In addition to disrupting the lives of nearly every person across the globe, the novel coronavirus has utterly upended physicians’ practices, according to a recent article at RevCycleIntelligence.
A survey conducted April 10 to 13 by the Primary Care Collaborative and The Larry A. Green Center found that half of primary care practices are unsure if they have enough cash to keep their practices open. With that being the case, one in five surveyed primary care practices anticipated closing within four weeks.
“Our sample size was 2,600 practices that week, and an additional 40 percent said that they were unsure,” said the survey’s lead author Rebecca Etz, PhD, co-director of The Larry A. Green Center and associate professor of family medicine and population health at Virginia Commonwealth University.
“That is a dramatic and immediate public health crisis that requires dramatic and immediate attention,” she recently told RevCycleIntelligence.
One example in the article is Jonathan Lilly, MD, a board-certified family practitioner who, using the value-based care model, is used to having a full schedule.
“Our outreach and follow-up to keep people healthy have kept us with busy schedules. Now, we’re doing about 60 to 70 percent of what our usual volume is,” Dr. Lilly said.
The COVID-19 pandemic has forced Dunbar Medical Associates and practices like it to cancel or postpone many of the procedures and services that keep patients healthy and subsequently generate revenue.
Patients have stopped seeking care out of fear of exposure and CMS and state governors have advised providers to delay non-emergent, elective medical services to reduce the burden COVID-19 has on the healthcare system.
These factors have led to an average 60 percent decline in patient volumes since the start of the public health emergency, the Medical Group Management Association (MGMA) recently reported. As a result, physician practice revenue has been cut in half.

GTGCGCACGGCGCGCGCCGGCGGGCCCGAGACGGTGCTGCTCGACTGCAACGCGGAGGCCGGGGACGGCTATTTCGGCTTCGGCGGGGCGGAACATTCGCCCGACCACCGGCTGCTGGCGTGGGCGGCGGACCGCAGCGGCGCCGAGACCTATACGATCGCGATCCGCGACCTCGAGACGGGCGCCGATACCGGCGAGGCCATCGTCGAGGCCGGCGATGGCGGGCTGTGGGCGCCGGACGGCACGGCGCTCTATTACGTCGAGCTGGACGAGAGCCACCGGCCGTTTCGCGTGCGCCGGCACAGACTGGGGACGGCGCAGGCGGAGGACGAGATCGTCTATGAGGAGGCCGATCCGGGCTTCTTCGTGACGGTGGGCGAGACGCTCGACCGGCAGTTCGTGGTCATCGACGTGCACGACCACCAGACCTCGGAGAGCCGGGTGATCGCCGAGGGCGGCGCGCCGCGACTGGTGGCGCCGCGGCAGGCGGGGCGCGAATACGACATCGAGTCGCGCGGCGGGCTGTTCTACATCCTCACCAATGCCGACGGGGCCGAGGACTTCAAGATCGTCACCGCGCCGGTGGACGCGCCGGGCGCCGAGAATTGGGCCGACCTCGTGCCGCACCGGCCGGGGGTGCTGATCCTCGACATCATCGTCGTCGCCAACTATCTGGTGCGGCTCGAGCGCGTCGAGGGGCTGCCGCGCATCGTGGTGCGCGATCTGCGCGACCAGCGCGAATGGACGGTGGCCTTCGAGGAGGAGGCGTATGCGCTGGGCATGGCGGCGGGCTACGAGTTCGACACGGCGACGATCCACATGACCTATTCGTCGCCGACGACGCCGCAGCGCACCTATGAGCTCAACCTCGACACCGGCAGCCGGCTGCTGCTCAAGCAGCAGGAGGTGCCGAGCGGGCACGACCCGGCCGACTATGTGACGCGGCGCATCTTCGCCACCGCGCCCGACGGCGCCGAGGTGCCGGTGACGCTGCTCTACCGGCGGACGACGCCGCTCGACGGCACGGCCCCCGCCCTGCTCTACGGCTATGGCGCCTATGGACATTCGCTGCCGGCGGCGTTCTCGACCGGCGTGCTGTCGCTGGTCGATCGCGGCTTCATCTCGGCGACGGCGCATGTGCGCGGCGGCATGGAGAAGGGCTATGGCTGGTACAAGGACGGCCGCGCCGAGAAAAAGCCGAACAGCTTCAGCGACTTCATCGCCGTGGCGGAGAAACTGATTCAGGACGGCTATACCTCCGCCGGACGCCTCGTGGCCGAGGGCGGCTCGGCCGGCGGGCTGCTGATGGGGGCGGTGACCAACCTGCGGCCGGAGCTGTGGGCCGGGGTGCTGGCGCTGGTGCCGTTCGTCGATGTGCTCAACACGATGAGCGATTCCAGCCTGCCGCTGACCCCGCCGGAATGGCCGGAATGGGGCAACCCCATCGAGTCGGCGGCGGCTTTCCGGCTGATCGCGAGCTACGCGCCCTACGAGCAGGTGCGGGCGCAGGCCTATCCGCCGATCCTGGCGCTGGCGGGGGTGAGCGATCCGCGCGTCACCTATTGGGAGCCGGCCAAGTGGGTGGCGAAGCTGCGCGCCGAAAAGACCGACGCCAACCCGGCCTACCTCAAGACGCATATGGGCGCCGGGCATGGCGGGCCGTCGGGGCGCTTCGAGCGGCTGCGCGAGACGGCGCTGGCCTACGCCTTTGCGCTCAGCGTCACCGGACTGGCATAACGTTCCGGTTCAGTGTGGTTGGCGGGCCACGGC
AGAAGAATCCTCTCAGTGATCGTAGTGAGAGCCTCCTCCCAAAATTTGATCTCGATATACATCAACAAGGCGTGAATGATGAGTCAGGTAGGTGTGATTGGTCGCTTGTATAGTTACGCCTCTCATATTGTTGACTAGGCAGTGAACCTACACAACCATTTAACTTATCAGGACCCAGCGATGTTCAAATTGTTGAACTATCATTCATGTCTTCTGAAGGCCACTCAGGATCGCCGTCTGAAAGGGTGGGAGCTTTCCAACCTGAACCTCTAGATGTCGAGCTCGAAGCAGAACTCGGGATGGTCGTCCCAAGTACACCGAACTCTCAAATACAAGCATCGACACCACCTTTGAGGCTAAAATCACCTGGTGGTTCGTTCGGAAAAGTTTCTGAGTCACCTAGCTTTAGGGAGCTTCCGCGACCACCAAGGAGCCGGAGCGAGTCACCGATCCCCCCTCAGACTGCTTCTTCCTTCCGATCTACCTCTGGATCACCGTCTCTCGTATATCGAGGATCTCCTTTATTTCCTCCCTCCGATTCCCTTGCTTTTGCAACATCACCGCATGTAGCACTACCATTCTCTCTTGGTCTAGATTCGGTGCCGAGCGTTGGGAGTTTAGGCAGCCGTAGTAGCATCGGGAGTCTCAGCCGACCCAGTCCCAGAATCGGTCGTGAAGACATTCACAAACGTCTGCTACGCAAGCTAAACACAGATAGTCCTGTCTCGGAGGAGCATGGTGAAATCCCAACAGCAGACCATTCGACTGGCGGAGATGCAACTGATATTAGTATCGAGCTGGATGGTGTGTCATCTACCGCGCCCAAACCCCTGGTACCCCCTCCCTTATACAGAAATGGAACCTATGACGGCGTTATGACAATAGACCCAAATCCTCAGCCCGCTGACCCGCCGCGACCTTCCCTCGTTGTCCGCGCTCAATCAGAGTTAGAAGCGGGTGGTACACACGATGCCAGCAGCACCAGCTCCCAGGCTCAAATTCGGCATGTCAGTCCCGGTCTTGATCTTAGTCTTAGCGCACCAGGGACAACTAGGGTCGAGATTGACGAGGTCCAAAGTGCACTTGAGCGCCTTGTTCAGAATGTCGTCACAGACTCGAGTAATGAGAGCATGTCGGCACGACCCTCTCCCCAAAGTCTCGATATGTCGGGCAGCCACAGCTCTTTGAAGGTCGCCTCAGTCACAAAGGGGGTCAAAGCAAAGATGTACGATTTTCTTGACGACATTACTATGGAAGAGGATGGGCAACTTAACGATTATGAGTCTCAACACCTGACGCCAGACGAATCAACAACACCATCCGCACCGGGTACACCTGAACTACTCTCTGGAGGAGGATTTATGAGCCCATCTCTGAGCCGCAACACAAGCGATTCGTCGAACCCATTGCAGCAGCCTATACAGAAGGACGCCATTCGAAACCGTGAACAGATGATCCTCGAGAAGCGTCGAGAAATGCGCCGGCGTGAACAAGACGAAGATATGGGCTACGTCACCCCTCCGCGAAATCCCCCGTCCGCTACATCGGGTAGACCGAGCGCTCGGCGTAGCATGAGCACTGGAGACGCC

COVID-19 has created a condition wherein doctors are actually advising and helping their patients to stay away — which is exactly wrong for a fee-for-structure.
Integrating New Technologies
While many healthcare providers are turning to technologies such as Telehealth, which has been a wonderful resource and is covering some of the gaps, there remains a significant shortfall. Without normal revenue-generating services, practices like SIMEDHealth have had to cut down hours — and consequently compensation — for some of its 100-plus physicians, and staff has been furloughed.
“The bigger picture here is the overall fee-for-service world that we’ve lived in since the 1960s,” said Daniel M. Duncanson, MD, CPE, CEO at SIMEDHealth in Florida. “If we were paid more to take care of our population and get a fee based on our population of people, no one in healthcare would be having the crisis they’re having now because the revenue would still be coming in. They’d be managing their population in a different way.”
While not a new idea, Duncanson’s proposal is something to consider — but would take a major shift in healthcare, and we must ask ourselves: “Is it realistic?”
We have covered the novel coronavirus’s effects on labor for essential businesses, the impact on fintech, and the impact on revenue on rural hospitals, and the key theme we’ve seen throughout is integration of new innovations and technologies as the key to creating new efficiencies that reduce costs. These technologies represent an actionable and feasible solution to the challenges facing healthcare and other essential businesses.
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